“Our park staff are ready to help visitors safely view this phenomenon,” said JR Collier, deputy of Statewide Operations.

He added that a limited number of free eclipse glasses will be available at Oregon State Parks on the day of the event. 

He also emphasizes that safety is crucial while observing an eclipse. 

Use ISO 12312-2 certified solar filters, avoid damaged filters, and consider projection methods. The eclipse glasses from the 2017 event are expired and shouldn’t be used. 

Travelers coming to Oregon should prepare for potential traffic congestion, check local weather conditions, and pack essentials, including water, food, sunscreen, and bug spray. 

Whether you’re an experienced eclipse enthusiast or a first-time observer, prioritize safety, and plan your trip to witness the ‘ring of fire’ against Oregon’s breathtaking landscapes and clear skies. 

For more information and updates about viewing the eclipse from an Oregon state park, please visit https://stateparks.oregon.gov/index.cfm?do=v.feature-article&articleId=327.


Landlords subject to Oregon’s rent control law can increase rents 10% in 2024, the Department of Administrative Services announced Tuesday.

That’s the maximum allowed under a new law passed this year that sought to prevent most double-digit rent increases in years of high inflation. A 2019 law capped rent increases at 7% plus inflation, but high inflation in 2022 meant tenants received rent hikes as high as 14.6% this year.

The new law added a 10% cap. It only applies to buildings that are at least 15 years old and doesn’t apply to subsidized housing. Property managers in newer buildings can increase rent as much as they see fit, and there’s no limit on how high a landlord can set rent for new tenants.

Tenant advocates and Sen. Wlnsvey Campos, D-Aloha, OR, initially tried to keep rent increases lower. Campos’ original bill would have capped rent hikes at 8% or 3% plus inflation, whichever was lower. The most recent West Coast consumer price index, which the state uses to calculate inflation, is 5.6%, meaning rent increases would have been limited to 8% under Campos’ original bill.

Median rent in Oregon is around $1,820, according to the real estate website Zillow.

Landlords are only allowed to raise rent once in a 12-month period, can’t raise rent during the first year of tenancy and must give 90 days written notice before raising rent. Landlords who increase rent beyond the allowed amount or evict a tenant in order to raise the rent are liable for paying their tenants three months rent plus actual damages. (more at HeraldandNews.com)


Happy Camp Fires Update, Thursday, 9/29/23

The Bureau of Land Management is moving all BLM-owned public lands in southern Oregon to a moderate fire danger level. Restrictions eased at 12:01 a.m. yesterday.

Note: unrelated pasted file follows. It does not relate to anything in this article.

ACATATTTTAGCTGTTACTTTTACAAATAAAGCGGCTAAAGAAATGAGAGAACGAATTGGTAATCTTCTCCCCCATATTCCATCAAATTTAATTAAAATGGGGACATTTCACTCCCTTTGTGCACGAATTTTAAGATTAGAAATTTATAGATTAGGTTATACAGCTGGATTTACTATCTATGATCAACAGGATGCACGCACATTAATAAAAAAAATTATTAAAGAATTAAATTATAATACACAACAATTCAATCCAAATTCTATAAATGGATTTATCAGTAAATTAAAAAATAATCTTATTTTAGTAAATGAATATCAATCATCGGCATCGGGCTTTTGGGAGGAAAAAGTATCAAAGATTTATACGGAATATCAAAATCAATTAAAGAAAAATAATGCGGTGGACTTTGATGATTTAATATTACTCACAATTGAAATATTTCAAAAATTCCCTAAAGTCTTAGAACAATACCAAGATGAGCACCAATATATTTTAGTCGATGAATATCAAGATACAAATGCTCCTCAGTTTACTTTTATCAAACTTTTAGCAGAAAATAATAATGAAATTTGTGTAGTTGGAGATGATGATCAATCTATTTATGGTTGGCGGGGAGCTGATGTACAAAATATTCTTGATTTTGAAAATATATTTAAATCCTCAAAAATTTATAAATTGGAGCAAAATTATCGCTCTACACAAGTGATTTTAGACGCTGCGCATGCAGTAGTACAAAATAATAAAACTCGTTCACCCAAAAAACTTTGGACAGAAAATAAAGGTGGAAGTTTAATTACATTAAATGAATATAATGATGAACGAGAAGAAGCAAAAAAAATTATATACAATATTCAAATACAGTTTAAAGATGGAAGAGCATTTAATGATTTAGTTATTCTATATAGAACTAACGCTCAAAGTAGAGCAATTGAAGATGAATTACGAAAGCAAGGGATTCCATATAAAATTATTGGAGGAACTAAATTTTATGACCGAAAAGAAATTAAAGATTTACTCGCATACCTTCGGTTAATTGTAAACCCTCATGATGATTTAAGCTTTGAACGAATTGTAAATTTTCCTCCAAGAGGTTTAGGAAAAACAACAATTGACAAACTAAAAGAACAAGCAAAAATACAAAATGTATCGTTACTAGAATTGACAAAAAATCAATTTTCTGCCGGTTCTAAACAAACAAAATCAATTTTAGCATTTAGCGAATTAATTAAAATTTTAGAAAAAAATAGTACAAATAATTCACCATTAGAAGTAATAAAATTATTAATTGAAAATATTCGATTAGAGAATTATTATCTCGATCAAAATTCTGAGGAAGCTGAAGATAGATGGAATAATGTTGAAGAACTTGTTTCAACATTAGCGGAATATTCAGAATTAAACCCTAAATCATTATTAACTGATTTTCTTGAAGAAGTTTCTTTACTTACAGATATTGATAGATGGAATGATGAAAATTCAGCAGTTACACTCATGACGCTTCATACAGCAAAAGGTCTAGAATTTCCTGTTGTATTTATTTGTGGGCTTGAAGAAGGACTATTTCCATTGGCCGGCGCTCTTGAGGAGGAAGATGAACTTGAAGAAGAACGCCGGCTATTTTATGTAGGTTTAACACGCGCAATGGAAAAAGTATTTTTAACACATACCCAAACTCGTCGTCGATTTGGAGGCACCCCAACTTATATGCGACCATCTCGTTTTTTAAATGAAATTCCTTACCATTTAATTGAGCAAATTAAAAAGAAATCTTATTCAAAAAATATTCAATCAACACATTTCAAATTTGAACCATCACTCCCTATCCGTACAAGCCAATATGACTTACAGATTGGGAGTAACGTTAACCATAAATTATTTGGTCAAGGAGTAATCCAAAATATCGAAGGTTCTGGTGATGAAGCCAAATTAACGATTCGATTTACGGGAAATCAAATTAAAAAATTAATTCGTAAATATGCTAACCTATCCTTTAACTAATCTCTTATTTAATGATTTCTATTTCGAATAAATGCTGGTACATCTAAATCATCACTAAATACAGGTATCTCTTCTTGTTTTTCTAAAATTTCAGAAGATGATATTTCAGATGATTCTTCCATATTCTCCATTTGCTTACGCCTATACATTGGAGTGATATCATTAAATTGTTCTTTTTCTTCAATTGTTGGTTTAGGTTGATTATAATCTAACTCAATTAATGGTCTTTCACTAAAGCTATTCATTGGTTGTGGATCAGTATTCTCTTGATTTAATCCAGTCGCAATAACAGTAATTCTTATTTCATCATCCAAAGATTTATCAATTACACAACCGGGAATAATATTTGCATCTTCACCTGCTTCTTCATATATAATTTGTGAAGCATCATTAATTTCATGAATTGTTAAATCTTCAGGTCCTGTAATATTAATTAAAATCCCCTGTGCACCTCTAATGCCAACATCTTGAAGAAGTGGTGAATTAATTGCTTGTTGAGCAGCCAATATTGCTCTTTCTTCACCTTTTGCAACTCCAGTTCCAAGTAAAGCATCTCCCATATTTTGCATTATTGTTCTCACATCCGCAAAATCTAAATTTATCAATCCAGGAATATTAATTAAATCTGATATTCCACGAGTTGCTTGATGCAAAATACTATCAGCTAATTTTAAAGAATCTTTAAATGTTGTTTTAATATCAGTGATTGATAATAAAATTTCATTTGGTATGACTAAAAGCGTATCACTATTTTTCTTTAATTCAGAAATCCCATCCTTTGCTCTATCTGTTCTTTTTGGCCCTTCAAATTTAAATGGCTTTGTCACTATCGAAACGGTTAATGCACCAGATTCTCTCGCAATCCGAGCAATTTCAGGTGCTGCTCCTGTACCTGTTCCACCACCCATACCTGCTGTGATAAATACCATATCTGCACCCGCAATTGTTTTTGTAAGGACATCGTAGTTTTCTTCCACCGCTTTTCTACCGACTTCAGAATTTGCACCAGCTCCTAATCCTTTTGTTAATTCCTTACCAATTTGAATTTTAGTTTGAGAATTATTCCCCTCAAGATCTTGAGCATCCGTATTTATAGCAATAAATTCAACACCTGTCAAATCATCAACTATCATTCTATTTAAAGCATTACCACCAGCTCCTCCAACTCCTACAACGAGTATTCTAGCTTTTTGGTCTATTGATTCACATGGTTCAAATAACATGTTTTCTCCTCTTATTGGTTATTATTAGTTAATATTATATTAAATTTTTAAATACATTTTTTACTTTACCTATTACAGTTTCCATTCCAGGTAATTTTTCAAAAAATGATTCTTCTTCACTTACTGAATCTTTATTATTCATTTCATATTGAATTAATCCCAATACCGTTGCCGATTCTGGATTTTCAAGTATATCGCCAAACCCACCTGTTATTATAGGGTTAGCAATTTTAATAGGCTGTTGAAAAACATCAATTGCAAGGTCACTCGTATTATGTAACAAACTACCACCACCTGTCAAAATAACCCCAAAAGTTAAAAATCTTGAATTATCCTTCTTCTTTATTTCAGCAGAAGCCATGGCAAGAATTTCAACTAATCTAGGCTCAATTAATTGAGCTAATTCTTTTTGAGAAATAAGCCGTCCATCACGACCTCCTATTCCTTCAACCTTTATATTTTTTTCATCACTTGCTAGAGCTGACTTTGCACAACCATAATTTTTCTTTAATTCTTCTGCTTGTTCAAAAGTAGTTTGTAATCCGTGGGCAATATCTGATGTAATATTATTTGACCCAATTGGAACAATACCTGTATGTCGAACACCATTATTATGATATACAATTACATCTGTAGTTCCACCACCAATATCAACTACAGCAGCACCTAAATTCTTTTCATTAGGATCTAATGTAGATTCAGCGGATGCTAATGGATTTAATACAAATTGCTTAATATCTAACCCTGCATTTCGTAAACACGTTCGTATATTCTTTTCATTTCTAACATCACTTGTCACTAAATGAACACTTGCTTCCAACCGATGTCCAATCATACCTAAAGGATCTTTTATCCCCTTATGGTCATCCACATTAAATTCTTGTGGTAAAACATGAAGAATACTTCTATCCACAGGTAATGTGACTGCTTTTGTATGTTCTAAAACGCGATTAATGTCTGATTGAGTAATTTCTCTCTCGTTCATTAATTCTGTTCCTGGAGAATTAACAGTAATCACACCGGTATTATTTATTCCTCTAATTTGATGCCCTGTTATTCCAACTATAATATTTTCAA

According to a news release from BLM, open fire is prohibited except for campfires in the lower section of the Rogue River below the high-water mark. Visitors in other areas are also allowed to use portable cooking stoves with liquefied or bottled fuels.

Visitors to BLM-owned lands will also be required to carry tools such as a shovel, an axe and at least one gallon of water or a 2.5-pound fire extinguisher, the release said.

“Violation of these restrictions can result in a fine up to $100,000 and/or imprisonment of up to one year,” the release said. “The safety of the public and all wildland fire responders is always the number one priority for all wildland fire agencies. BLM officials are taking the necessary steps to ensure their ability to deploy firefighters for wildfire response.” (BLM press release)

CURRY COUNTY, Ore. – The Bureau of Land Management has extended the withdrawal of the Wheeler Creek Research Natural Area in the Rogue River-Siskiyou National Forest for another 20 years.

This extension allows the U.S. Department of Agriculture Forest Service to continue managing the 334-acre site to support forest science research and to protect the region’s unique natural heritage, including the Research Natural Area’s rare plant and animal species.

The Wheeler Creek Research Natural Area has been closed to mining development since 1983 to protect the site’s high-quality native ecosystems, which are home to rare species, including Oregon’s northernmost redwood trees. The Forest Service requested an extension of the withdrawal for an additional 20 years to continue these important protections.

The Rogue River-Siskiyou National Forest expects no changes to the Research Natural Area’s operations, policy, management practices, or allowable uses as a result of the withdrawal extension.

The Bureau of Land Management is responsible for processing requests for Federal land withdrawals on behalf of the Secretary of the Interior.

Today’s action follows a Notice of Proposed Withdrawal Extension published in the Federal Register on February 6, 2023, which opened a 90-day comment period. Under the extension, the land remains withdrawn from location and entry under the United States mining laws, subject to valid existing rights.

The BLM manages more than 245 million acres of public land located primarily in the 11 Western states and Alaska. 


What makes a happy town? According to Outside Magazine, safety, outdoor space, affordability, diversity and freedom. And, if the magazine’s new list is to be believed, one Oregon town has all the right qualifications to make it into the list of the 15 happiest towns in the United States: Hood River.

Anyone who has read Outside Magazine or traveled the hour or so east from Portland to visit Hood River won’t be surprised at the main reason the town of roughly 8,300 people made the list – It’s the outside parts. Windsurfing, kiteboarding, sailing, hiking and mountain biking are all mentioned by Outside, as well as the proximity to you-pick fruit farms.

Not every place on the list is an outdoorsy paradise, though many are. Anchorage and Saint Petersburg are mentioned, but so is New Orleans and, don’t tell Seattle, Tacoma. (Oregon news)